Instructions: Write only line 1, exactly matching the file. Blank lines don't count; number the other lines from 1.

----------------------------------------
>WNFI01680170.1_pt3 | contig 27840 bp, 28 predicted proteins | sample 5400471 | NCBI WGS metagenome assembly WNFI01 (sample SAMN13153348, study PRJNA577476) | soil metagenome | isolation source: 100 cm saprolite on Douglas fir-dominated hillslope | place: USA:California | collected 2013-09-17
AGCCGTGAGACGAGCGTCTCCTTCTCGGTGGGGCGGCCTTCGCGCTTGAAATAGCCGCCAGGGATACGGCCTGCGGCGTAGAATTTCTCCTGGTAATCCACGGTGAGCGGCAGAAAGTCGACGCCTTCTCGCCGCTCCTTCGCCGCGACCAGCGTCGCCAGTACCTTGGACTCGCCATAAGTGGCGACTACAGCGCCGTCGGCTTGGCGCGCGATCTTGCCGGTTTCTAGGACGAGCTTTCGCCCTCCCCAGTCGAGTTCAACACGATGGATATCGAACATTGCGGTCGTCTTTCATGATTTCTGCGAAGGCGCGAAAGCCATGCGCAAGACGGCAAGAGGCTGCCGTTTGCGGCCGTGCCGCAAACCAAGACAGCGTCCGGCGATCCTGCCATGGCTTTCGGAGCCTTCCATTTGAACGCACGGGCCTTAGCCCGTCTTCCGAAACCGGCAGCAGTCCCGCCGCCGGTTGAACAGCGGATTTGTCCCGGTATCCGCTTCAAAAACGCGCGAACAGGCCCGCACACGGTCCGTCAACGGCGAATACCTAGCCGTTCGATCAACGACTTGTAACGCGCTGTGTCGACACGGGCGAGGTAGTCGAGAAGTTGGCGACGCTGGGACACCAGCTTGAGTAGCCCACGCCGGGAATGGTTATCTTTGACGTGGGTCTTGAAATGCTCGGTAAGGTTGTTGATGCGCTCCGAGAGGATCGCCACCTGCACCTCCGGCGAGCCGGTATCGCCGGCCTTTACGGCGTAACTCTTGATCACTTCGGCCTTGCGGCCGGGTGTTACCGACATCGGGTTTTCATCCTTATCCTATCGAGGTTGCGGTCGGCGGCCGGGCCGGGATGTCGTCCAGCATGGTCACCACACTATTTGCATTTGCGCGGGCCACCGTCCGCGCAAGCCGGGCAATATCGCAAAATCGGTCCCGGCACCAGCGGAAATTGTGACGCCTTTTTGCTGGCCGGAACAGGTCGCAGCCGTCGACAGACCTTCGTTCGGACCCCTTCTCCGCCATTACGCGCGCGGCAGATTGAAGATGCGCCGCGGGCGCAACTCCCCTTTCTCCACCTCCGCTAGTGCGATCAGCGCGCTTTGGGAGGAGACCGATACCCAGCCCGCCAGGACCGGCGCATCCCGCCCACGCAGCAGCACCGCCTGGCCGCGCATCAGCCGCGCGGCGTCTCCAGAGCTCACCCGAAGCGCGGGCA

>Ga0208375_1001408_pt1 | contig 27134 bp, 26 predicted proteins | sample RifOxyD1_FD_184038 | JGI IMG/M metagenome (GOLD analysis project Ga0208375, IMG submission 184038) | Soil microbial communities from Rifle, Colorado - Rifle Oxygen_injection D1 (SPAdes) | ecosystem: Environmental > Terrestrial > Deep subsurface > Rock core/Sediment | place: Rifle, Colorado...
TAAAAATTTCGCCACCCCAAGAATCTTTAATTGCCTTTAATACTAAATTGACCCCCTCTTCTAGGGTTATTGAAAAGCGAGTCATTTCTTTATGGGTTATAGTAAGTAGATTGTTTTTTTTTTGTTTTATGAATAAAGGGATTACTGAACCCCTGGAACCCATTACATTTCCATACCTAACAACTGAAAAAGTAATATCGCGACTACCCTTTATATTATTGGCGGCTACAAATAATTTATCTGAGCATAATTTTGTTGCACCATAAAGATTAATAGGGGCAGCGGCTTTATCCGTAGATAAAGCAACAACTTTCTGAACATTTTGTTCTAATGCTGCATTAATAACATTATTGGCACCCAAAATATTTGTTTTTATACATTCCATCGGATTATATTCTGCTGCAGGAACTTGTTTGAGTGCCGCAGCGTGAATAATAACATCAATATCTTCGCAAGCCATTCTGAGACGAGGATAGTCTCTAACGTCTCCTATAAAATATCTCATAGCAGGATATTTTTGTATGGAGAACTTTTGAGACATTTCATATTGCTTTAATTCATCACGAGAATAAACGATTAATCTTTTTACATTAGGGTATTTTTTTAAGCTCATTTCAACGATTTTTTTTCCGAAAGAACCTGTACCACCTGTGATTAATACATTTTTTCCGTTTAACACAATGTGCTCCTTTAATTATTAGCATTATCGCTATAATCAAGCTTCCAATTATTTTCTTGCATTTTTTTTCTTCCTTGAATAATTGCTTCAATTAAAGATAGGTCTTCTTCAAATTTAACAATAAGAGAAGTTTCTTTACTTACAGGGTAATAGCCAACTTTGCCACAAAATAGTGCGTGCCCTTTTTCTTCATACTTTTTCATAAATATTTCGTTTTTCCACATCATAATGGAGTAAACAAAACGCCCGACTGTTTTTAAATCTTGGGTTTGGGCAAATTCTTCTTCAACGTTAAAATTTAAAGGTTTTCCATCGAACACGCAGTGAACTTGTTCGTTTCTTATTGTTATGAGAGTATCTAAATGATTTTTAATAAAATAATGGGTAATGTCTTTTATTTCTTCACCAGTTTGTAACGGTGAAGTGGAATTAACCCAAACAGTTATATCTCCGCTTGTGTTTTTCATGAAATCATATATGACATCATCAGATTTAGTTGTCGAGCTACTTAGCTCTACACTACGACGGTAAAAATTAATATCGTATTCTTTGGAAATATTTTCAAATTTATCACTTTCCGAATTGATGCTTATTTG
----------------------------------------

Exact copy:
>WNFI01680170.1_pt3 | contig 27840 bp, 28 predicted proteins | sample 5400471 | NCBI WGS metagenome assembly WNFI01 (sample SAMN13153348, study PRJNA577476) | soil metagenome | isolation source: 100 cm saprolite on Douglas fir-dominated hillslope | place: USA:California | collected 2013-09-17